Evangelical Christian support of Israel is, of course, a bit paternalistic. The pastors who travel with Huckabee on his tours quote a lot of Genesis, but they don't seem to pay much attention to Paul's letter to the Galatians, where "there is no longer Jew or Greek," and Jesus' coming changes the Old Testament forever.

And I would guess that Huckabee and Netanyahu don't talk a whole lot about Jesus, his crucifixion, his disdain for the Pharisees, and that inconvenient truth that Christians believe Jesus was God.

Many Evangelicals believe that ultimately Christ will reign in Jerusalem, and the necessary number of Jews, perhaps 144,000 - will be converted to Christ. They don't say much about the rest of them.

As for the Jewish people, our shared history and Old Testament - or Torah - notwithstanding, Jesus of Nazareth was a fraud. To say Jesus was God is blasphemy!

Of course we don't say these things to one another, as Huckabee slaps Netanyahu on the back and the two white, American-educated men regale one another with tales of greatness.


We don't say it because it makes us uncomfortable: that the Israeli-American partnership may hold within it racism or Evangelical Paternalism, painting over deep religious divides that declare one another's most cherished convictions null and void.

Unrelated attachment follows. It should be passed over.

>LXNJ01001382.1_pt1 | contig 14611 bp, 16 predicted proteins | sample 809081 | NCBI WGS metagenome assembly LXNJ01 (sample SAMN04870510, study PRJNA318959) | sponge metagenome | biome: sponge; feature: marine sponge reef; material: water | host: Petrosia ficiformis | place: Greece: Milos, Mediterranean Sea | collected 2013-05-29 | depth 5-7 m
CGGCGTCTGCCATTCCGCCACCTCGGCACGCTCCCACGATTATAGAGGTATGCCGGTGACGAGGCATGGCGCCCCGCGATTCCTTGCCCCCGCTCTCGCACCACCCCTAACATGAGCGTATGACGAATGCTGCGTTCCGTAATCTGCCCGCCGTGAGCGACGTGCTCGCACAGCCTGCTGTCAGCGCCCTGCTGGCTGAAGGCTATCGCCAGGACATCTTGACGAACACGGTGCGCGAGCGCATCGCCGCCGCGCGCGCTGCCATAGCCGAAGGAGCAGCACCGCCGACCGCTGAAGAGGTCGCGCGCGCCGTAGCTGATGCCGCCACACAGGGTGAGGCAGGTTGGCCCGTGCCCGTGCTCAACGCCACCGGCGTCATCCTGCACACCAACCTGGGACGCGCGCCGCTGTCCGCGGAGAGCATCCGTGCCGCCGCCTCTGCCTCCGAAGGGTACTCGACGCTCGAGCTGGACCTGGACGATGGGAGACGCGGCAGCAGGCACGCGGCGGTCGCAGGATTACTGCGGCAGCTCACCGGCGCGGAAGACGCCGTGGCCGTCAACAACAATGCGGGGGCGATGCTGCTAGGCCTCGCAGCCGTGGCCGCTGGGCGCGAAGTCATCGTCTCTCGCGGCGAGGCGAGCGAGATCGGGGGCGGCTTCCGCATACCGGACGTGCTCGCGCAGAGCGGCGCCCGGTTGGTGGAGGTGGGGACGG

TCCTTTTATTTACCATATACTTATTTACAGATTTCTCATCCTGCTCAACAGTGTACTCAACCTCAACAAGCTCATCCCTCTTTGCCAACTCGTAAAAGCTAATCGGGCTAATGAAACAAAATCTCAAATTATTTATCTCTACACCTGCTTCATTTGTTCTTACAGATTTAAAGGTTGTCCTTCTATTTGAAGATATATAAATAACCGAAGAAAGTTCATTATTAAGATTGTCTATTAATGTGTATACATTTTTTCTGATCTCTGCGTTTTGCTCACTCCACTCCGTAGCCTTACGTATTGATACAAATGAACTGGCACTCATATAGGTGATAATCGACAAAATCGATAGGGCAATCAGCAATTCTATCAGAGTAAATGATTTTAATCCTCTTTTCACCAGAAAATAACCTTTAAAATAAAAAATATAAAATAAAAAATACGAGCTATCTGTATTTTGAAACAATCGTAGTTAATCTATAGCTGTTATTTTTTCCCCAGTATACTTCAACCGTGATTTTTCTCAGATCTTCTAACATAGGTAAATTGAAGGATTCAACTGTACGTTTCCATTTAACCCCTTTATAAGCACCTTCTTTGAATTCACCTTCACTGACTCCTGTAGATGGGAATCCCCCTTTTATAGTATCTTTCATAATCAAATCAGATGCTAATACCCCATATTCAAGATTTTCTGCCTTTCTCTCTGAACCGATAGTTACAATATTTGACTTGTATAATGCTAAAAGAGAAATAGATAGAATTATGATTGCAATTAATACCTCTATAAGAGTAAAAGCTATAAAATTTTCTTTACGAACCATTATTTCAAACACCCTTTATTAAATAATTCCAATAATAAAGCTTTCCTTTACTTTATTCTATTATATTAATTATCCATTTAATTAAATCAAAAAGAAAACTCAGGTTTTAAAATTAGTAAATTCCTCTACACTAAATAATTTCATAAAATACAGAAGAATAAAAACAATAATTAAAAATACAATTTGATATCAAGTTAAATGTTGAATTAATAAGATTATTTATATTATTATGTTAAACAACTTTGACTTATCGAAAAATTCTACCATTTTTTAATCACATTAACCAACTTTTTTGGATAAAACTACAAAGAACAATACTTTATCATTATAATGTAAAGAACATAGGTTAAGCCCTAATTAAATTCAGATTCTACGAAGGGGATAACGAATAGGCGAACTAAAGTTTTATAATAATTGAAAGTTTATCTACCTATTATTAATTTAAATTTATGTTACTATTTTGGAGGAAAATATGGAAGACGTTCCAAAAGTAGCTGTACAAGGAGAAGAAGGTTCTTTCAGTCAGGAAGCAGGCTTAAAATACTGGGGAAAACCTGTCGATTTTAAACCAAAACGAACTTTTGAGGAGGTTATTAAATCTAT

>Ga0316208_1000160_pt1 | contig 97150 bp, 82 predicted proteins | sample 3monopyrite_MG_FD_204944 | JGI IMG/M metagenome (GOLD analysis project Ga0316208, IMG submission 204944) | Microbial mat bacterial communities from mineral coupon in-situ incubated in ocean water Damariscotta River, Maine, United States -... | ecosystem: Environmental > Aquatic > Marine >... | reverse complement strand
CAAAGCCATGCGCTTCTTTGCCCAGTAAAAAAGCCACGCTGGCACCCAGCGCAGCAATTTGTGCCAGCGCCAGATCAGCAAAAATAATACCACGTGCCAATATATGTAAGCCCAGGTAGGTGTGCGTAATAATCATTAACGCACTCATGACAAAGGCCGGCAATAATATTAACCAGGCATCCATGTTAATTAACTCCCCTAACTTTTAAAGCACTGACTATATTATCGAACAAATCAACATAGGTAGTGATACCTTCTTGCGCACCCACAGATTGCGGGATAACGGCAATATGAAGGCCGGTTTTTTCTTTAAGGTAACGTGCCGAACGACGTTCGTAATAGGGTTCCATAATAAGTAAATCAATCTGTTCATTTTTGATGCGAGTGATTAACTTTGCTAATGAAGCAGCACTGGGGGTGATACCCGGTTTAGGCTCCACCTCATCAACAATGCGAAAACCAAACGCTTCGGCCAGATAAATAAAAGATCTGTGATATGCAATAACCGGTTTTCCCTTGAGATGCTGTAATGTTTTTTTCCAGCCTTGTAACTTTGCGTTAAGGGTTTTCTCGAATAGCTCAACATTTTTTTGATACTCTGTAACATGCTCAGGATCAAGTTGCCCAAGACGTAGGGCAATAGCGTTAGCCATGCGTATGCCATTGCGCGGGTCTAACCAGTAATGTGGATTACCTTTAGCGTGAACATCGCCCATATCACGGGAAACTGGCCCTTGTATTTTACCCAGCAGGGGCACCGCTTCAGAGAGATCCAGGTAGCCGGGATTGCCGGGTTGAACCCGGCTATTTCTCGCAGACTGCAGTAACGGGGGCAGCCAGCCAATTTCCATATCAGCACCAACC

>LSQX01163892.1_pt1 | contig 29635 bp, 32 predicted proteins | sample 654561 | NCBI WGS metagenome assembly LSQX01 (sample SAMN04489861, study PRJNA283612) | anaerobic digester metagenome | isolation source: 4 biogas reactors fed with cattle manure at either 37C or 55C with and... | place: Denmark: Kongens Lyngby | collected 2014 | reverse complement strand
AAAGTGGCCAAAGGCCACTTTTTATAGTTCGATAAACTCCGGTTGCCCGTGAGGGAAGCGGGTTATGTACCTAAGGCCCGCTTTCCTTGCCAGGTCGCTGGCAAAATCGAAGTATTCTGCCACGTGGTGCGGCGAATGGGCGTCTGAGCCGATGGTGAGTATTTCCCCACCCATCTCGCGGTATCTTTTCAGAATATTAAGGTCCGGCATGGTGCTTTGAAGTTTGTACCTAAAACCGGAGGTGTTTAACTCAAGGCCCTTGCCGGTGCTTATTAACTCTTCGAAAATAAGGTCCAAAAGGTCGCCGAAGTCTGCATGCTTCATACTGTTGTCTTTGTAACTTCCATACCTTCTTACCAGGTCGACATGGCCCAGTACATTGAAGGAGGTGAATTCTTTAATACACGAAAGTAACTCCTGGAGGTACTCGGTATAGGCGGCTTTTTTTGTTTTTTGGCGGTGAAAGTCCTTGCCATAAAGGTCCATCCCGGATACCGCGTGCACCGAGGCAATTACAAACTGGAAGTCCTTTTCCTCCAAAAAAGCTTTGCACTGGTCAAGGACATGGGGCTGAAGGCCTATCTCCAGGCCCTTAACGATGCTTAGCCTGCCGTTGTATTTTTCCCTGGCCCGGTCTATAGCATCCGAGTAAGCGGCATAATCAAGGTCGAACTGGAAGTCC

There is the shadow of the Holocaust: of European Christians' pogroms and slaughter of Jews. We are deeply ashamed, but we must not atone for our mistakes at the expense of the Palestinians - or by paternalistically supporting Israel without acknowledging the depth of difference in our faith.

The truth is worth examining: as Americans and Israelis seek what kind of "special relationship" our countries will share in the years ahead, as Christians seek to follow the Way of Jesus; as Christians who don't look or sound like American Evangelicals are slaughtered in Syria and Libya, as Netanyahu and Obama stand toe to toe, and the everyday peace sought by everyday Israelis and everyday Palestinians seems ever pushed out of reach, not only by Gaza rockets and suicide bombers - but by dug-in American Evangelicals who seem to have chosen a path more consistent with our skin color and affluence than our faith.